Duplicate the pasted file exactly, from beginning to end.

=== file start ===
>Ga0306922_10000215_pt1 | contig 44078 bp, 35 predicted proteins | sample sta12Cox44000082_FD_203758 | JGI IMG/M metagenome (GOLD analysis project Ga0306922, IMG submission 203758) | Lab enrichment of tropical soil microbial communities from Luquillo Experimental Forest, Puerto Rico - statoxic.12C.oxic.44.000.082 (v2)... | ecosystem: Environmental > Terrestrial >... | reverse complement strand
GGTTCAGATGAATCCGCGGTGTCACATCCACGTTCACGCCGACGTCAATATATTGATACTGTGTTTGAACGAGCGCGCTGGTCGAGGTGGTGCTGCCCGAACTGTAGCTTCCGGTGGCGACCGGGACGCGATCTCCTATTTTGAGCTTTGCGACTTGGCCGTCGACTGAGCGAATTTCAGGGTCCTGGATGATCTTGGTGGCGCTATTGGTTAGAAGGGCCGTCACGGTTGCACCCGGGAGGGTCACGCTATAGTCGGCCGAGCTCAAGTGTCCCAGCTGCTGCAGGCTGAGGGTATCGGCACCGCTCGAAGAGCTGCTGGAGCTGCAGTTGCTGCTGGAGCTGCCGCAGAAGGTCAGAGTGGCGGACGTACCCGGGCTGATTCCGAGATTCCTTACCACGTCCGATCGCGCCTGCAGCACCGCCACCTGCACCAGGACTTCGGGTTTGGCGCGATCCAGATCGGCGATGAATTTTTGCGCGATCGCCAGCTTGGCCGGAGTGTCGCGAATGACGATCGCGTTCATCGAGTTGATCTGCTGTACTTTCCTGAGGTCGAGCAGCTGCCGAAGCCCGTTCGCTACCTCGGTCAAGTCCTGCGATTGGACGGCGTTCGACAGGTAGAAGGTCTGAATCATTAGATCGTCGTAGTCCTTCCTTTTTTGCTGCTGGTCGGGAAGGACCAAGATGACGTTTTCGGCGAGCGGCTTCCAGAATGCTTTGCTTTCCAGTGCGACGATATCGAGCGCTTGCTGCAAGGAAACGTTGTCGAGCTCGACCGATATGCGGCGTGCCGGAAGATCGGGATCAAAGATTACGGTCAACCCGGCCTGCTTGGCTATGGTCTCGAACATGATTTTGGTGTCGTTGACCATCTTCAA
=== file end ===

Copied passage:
>Ga0306922_10000215_pt1 | contig 44078 bp, 35 predicted proteins | sample sta12Cox44000082_FD_203758 | JGI IMG/M metagenome (GOLD analysis project Ga0306922, IMG submission 203758) | Lab enrichment of tropical soil microbial communities from Luquillo Experimental Forest, Puerto Rico - statoxic.12C.oxic.44.000.082 (v2)... | ecosystem: Environmental > Terrestrial >... | reverse complement strand
GGTTCAGATGAATCCGCGGTGTCACATCCACGTTCACGCCGACGTCAATATATTGATACTGTGTTTGAACGAGCGCGCTGGTCGAGGTGGTGCTGCCCGAACTGTAGCTTCCGGTGGCGACCGGGACGCGATCTCCTATTTTGAGCTTTGCGACTTGGCCGTCGACTGAGCGAATTTCAGGGTCCTGGATGATCTTGGTGGCGCTATTGGTTAGAAGGGCCGTCACGGTTGCACCCGGGAGGGTCACGCTATAGTCGGCCGAGCTCAAGTGTCCCAGCTGCTGCAGGCTGAGGGTATCGGCACCGCTCGAAGAGCTGCTGGAGCTGCAGTTGCTGCTGGAGCTGCCGCAGAAGGTCAGAGTGGCGGACGTACCCGGGCTGATTCCGAGATTCCTTACCACGTCCGATCGCGCCTGCAGCACCGCCACCTGCACCAGGACTTCGGGTTTGGCGCGATCCAGATCGGCGATGAATTTTTGCGCGATCGCCAGCTTGGCCGGAGTGTCGCGAATGACGATCGCGTTCATCGAGTTGATCTGCTGTACTTTCCTGAGGTCGAGCAGCTGCCGAAGCCCGTTCGCTACCTCGGTCAAGTCCTGCGATTGGACGGCGTTCGACAGGTAGAAGGTCTGAATCATTAGATCGTCGTAGTCCTTCCTTTTTTGCTGCTGGTCGGGAAGGACCAAGATGACGTTTTCGGCGAGCGGCTTCCAGAATGCTTTGCTTTCCAGTGCGACGATATCGAGCGCTTGCTGCAAGGAAACGTTGTCGAGCTCGACCGATATGCGGCGTGCCGGAAGATCGGGATCAAAGATTACGGTCAACCCGGCCTGCTTGGCTATGGTCTCGAACATGATTTTGGTGTCGTTGACCATCTTCAA